Politics

Fury as Tory MP says 'vast majority' of lockdown rule breakers are BAME


A Tory MP has sparked a backlash after claiming the “vast majority” of people breaking lockdown rules are from the BAME community.

Craig Whittaker was condemned by Labour today and faced calls to apologise after he moaned “sections of our community” are not taking Covid-19 “seriously”.

When asked if he was talking about the Muslim community, the Tory MP told LBC: “Of course.

“And if you look at the areas where we’ve seen rises and cases, the vast majority, not by any stretch of the imagination all areas, but it is the BAME communities that are not taking this seriously enough.”

Told the comments could earn him a lot of criticism, and asked if he was ready for a backlash, he said: “Absolutely.

Craig Whittaker is facing uncomfortable questions about his comments

“I’ve been challenging our local leaders now for… three weeks asking what are we doing to target these areas, to let people know this is still a very serious problem.”

Shadow Women and Equalities Secretary Marsha De Cordova branded the comments “disgraceful and overt racism”.

She said Mr Whittaker was “blaming Black, Asian and minority ethnic people, the very people whose lives and livelihoods have been the worst hit by Covid-19.”

The latest Public Health England surveillance data, published today, shows 37% of all those who tested positive for coronavirus in the week to July 26 were of an “Asian or Asian British” ethnic background.

By comparison, 53% of those who tested positive that week in England were white, 5% were “black, African, Caribbean or black British” and 6% were of mixed ethnicity or from other ethnic groups.

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Challenged by the PA news agency, the Calder Valley MP said he was talking specifically about the situation in his constituency.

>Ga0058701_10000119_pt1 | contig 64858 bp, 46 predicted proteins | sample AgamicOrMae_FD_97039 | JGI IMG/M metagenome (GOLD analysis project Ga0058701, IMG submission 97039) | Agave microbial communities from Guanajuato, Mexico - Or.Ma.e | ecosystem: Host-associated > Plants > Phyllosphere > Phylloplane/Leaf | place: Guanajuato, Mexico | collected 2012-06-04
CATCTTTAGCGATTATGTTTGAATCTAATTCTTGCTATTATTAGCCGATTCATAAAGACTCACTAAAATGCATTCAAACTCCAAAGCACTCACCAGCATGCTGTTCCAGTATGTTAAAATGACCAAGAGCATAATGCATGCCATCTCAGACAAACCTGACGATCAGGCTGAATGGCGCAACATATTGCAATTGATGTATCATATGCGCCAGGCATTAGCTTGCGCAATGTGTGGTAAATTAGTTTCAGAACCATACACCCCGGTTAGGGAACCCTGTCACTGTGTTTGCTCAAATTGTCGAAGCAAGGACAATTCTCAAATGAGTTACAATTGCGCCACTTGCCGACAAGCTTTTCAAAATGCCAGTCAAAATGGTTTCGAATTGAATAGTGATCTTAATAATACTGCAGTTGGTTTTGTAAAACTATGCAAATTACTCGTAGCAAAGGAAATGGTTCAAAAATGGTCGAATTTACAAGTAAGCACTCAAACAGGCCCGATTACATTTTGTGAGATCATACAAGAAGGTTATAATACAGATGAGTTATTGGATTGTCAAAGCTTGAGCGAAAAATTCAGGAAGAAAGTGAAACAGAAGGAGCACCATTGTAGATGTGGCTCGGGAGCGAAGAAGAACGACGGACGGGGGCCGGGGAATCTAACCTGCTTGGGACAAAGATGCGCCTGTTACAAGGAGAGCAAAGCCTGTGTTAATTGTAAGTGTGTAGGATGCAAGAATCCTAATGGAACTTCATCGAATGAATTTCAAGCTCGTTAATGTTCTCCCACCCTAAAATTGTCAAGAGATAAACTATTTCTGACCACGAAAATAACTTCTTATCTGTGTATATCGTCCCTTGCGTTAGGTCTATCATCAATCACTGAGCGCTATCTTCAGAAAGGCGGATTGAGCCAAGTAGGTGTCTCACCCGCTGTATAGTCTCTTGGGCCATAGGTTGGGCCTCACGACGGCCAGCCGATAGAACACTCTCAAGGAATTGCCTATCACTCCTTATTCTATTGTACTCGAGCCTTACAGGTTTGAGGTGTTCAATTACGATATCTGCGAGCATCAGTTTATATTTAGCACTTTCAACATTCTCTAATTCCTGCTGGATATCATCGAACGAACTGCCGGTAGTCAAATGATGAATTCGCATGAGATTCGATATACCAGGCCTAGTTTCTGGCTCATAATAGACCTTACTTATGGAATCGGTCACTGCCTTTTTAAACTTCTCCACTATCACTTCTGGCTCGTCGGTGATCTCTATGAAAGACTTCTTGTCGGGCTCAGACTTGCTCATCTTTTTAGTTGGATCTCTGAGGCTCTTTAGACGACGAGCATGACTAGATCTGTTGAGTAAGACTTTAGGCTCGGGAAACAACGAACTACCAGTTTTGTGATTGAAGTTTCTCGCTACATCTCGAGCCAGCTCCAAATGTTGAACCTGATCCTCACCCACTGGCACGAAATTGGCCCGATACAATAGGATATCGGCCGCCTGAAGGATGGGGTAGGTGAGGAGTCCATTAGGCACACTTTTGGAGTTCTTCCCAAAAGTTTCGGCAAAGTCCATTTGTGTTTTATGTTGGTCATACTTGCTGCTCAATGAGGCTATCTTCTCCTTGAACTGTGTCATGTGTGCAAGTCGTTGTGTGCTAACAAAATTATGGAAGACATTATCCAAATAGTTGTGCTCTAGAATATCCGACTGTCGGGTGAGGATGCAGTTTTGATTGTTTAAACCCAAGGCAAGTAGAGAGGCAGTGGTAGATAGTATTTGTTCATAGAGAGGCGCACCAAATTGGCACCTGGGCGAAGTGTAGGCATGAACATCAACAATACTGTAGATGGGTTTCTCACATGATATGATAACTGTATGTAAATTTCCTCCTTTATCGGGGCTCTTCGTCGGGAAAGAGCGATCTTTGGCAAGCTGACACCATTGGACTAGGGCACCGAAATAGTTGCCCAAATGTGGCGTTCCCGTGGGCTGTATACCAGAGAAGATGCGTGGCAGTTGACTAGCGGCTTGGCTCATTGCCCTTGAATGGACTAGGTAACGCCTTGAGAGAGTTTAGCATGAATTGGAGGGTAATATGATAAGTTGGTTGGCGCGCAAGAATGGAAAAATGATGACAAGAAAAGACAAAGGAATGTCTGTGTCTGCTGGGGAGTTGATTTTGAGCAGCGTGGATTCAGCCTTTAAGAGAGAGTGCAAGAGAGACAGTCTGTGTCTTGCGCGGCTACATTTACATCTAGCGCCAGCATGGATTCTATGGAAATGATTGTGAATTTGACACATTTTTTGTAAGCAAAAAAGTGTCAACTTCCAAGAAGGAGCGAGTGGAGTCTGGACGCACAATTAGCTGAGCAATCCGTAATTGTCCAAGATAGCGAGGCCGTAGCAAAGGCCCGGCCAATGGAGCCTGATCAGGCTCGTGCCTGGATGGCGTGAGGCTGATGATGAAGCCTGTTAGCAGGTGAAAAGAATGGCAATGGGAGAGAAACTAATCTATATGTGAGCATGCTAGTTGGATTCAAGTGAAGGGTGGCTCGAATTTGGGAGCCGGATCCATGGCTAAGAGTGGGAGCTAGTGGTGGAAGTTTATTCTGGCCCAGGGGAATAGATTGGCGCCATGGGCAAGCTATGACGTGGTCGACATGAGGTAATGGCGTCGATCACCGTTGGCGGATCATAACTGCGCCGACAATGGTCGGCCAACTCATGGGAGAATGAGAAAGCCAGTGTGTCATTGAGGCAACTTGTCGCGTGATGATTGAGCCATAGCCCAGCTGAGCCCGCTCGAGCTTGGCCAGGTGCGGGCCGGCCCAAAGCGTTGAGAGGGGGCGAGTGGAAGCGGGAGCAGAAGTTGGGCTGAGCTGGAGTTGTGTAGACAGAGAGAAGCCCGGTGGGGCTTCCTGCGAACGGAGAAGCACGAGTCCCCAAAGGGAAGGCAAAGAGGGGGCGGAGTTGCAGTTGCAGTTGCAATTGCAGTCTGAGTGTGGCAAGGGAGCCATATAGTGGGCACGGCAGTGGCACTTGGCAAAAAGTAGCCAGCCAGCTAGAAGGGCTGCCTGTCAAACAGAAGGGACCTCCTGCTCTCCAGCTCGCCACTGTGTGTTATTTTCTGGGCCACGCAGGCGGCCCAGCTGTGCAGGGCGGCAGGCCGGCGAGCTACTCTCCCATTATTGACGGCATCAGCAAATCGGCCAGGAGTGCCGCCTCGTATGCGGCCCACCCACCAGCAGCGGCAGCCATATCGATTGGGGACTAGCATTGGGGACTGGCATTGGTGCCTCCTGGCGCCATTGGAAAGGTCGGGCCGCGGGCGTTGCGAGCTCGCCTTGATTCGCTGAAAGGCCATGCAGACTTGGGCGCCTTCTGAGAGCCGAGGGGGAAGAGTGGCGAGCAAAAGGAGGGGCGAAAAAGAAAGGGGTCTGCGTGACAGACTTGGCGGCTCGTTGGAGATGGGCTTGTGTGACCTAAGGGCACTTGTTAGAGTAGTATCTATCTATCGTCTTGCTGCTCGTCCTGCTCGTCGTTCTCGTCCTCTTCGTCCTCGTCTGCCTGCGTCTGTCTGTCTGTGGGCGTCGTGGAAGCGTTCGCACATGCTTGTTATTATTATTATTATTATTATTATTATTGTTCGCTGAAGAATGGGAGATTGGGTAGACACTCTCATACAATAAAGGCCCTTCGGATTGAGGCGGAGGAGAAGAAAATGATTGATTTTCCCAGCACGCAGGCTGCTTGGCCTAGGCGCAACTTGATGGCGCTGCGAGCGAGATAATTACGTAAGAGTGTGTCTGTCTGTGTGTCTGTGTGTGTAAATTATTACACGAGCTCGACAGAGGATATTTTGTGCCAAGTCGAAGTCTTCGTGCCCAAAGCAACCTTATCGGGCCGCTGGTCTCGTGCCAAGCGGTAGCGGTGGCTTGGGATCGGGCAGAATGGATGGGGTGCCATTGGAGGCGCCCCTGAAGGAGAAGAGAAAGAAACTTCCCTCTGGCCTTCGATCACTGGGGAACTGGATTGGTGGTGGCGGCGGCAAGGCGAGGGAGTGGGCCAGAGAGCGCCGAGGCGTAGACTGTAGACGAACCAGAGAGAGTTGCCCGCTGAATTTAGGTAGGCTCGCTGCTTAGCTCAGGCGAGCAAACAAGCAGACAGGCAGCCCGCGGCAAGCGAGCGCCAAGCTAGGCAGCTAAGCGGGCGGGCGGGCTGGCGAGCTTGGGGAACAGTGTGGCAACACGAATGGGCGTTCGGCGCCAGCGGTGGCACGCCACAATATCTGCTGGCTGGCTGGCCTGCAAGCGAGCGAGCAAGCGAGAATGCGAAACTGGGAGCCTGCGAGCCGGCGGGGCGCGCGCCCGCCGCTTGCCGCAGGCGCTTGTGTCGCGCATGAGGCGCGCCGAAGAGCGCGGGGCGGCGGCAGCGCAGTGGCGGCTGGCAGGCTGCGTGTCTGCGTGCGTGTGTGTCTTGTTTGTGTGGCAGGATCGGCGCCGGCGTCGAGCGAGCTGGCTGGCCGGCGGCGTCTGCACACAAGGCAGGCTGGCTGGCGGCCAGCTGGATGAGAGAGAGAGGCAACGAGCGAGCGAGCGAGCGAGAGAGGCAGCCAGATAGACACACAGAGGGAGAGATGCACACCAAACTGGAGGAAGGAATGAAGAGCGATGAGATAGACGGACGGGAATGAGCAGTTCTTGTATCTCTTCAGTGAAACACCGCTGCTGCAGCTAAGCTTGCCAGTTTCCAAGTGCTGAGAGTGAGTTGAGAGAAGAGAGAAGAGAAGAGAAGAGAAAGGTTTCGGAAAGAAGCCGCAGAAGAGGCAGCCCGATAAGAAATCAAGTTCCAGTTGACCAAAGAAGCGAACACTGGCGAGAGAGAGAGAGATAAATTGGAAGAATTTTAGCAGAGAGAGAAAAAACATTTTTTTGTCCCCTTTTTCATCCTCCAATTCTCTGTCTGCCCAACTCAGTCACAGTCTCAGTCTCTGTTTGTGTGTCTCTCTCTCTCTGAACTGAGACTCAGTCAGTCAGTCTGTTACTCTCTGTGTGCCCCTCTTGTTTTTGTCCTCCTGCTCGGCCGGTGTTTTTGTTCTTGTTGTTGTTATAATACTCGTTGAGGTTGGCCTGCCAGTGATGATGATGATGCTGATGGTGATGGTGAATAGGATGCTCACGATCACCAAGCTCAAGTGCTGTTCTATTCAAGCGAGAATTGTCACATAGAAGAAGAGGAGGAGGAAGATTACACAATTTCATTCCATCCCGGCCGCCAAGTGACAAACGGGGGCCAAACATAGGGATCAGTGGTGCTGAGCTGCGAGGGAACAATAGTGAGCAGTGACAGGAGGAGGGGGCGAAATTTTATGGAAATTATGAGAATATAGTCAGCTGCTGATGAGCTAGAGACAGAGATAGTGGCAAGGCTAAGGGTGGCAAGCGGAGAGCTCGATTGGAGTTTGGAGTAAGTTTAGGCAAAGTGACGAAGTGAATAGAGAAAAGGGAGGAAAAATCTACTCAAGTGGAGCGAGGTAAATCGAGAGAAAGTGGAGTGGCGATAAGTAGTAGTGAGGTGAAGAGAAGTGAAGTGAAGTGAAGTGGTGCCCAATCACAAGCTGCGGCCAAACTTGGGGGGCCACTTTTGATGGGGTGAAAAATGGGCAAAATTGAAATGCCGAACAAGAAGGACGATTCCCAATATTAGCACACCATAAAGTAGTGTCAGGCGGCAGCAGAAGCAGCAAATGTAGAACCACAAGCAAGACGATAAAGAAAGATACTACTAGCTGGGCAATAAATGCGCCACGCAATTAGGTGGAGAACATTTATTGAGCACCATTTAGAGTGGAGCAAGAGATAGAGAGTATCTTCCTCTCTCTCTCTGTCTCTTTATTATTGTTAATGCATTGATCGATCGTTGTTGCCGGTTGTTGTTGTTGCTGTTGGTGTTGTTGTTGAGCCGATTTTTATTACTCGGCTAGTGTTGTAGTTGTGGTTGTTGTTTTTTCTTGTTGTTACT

He said it was particularly in three wards in Halifax where there was a high proportion of Asian residents, or houses of multiple occupancy.

He added: “We have come from a situation where the infection rate was very low and we have seen spikes in those areas, but not exclusively to those areas.”

Asked if he was right to state BAME people had not been taking the rules seriously enough, he replied: “What else could I say?

Worshippers social distancing as they arrive at the Bradford Grand Mosque in Bradford, West Yorkshire

“The reality is, this pandemic has not gone away, we have seen spikes in these areas, something is happening.

“Social distancing has clearly not been adhered to.”

Shadow health secretary Jonathan Ashworth branded the comments “disgraceful”.

Mr Ashworth told Times Radio: “To be frank, the Tory Party should do something about it because it is quite disgraceful, what he was saying.”

Rosena Allin-Khan, Labour MP for Tooting, tweeted: “This racist rhetoric is based on prejudice, not facts.

“It serves to pander to the far right contingent in the Tory Party who’ll look to blame anyone but their own Govt.

“It’s racially charged scapegoating designed to fuel the far right, don’t buy into it.”

Barry Sheerman, Labour MP for neighbouring Huddersfield, said: “It’s got nothing to do with religion, I have seen naughty people breaking the rules of every creed, race and religion.”

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Tracy Brabin, Labour MP for Batley and Spen, added: “That is a very disappointing comment for someone who is an elected member of parliament, particularly as the BAME community has paid the biggest price.

“It is not helpful.”

Boris Johnson was asked at a No10 press conference if he agreed with Mr Whittaker’s comments – but avoided answering directly.

Boris Johnson was asked today about the comments but didn’t give a direct answer

Instead the PM said: “I think it’s up to all of us in Government to make sure that the message is being heard loud and clear by everybody across the country, and to make sure that everybody is complying with the guidance.”

New restrictions were brought in overnight in Greater Manchester, and parts of West Yorkshire and Lancashire, to stop multiple households meeting indoors.

Health Secretary Matt Hancock said the change was made because people were meeting indoors and spreading the virus.

But he denied it was triggered by Eid, the Muslim festival which begins today.

Mr Hancock told the BBC: “My heart goes out to the Muslim communities in these areas because I know how important the Eid celebrations are.

“I’m very grateful to the local Muslim leaders, the imams in fact, across the country who’ve been working so hard to find a way to have Covid-secure celebrations.

“For instance celebrating Eid in parks where there’s more space available and of course outdoors is safer than indoors.”





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